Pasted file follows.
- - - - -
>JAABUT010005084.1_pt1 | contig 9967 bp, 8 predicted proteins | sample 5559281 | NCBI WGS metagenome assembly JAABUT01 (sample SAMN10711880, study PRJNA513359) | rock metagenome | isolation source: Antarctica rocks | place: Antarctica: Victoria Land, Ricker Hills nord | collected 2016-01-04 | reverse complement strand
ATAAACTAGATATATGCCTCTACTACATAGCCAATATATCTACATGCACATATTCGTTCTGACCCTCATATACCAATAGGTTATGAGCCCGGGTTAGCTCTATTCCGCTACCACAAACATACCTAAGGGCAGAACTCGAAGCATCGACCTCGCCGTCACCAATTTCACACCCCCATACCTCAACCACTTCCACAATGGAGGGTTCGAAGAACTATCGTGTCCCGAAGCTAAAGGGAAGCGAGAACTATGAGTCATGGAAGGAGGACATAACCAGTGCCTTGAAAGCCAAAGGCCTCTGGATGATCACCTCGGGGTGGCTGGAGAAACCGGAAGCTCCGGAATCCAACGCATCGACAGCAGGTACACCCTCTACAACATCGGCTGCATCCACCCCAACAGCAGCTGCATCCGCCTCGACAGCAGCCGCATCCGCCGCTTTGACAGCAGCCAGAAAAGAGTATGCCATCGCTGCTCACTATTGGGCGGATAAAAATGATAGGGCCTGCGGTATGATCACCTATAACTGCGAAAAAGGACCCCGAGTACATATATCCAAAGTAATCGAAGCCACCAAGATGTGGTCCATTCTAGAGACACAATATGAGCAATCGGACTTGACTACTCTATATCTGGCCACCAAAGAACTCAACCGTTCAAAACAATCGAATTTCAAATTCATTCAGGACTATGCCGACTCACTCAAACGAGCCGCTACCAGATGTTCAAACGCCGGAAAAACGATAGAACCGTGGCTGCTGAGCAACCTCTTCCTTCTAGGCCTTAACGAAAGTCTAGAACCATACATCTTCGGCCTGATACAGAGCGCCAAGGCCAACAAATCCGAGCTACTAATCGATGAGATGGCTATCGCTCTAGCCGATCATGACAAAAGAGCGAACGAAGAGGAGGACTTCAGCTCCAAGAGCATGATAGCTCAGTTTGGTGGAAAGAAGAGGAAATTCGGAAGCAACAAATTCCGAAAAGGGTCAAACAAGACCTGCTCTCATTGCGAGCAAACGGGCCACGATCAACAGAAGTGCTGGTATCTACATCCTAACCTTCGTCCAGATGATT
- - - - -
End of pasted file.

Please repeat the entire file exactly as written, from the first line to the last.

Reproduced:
>JAABUT010005084.1_pt1 | contig 9967 bp, 8 predicted proteins | sample 5559281 | NCBI WGS metagenome assembly JAABUT01 (sample SAMN10711880, study PRJNA513359) | rock metagenome | isolation source: Antarctica rocks | place: Antarctica: Victoria Land, Ricker Hills nord | collected 2016-01-04 | reverse complement strand
ATAAACTAGATATATGCCTCTACTACATAGCCAATATATCTACATGCACATATTCGTTCTGACCCTCATATACCAATAGGTTATGAGCCCGGGTTAGCTCTATTCCGCTACCACAAACATACCTAAGGGCAGAACTCGAAGCATCGACCTCGCCGTCACCAATTTCACACCCCCATACCTCAACCACTTCCACAATGGAGGGTTCGAAGAACTATCGTGTCCCGAAGCTAAAGGGAAGCGAGAACTATGAGTCATGGAAGGAGGACATAACCAGTGCCTTGAAAGCCAAAGGCCTCTGGATGATCACCTCGGGGTGGCTGGAGAAACCGGAAGCTCCGGAATCCAACGCATCGACAGCAGGTACACCCTCTACAACATCGGCTGCATCCACCCCAACAGCAGCTGCATCCGCCTCGACAGCAGCCGCATCCGCCGCTTTGACAGCAGCCAGAAAAGAGTATGCCATCGCTGCTCACTATTGGGCGGATAAAAATGATAGGGCCTGCGGTATGATCACCTATAACTGCGAAAAAGGACCCCGAGTACATATATCCAAAGTAATCGAAGCCACCAAGATGTGGTCCATTCTAGAGACACAATATGAGCAATCGGACTTGACTACTCTATATCTGGCCACCAAAGAACTCAACCGTTCAAAACAATCGAATTTCAAATTCATTCAGGACTATGCCGACTCACTCAAACGAGCCGCTACCAGATGTTCAAACGCCGGAAAAACGATAGAACCGTGGCTGCTGAGCAACCTCTTCCTTCTAGGCCTTAACGAAAGTCTAGAACCATACATCTTCGGCCTGATACAGAGCGCCAAGGCCAACAAATCCGAGCTACTAATCGATGAGATGGCTATCGCTCTAGCCGATCATGACAAAAGAGCGAACGAAGAGGAGGACTTCAGCTCCAAGAGCATGATAGCTCAGTTTGGTGGAAAGAAGAGGAAATTCGGAAGCAACAAATTCCGAAAAGGGTCAAACAAGACCTGCTCTCATTGCGAGCAAACGGGCCACGATCAACAGAAGTGCTGGTATCTACATCCTAACCTTCGTCCAGATGATT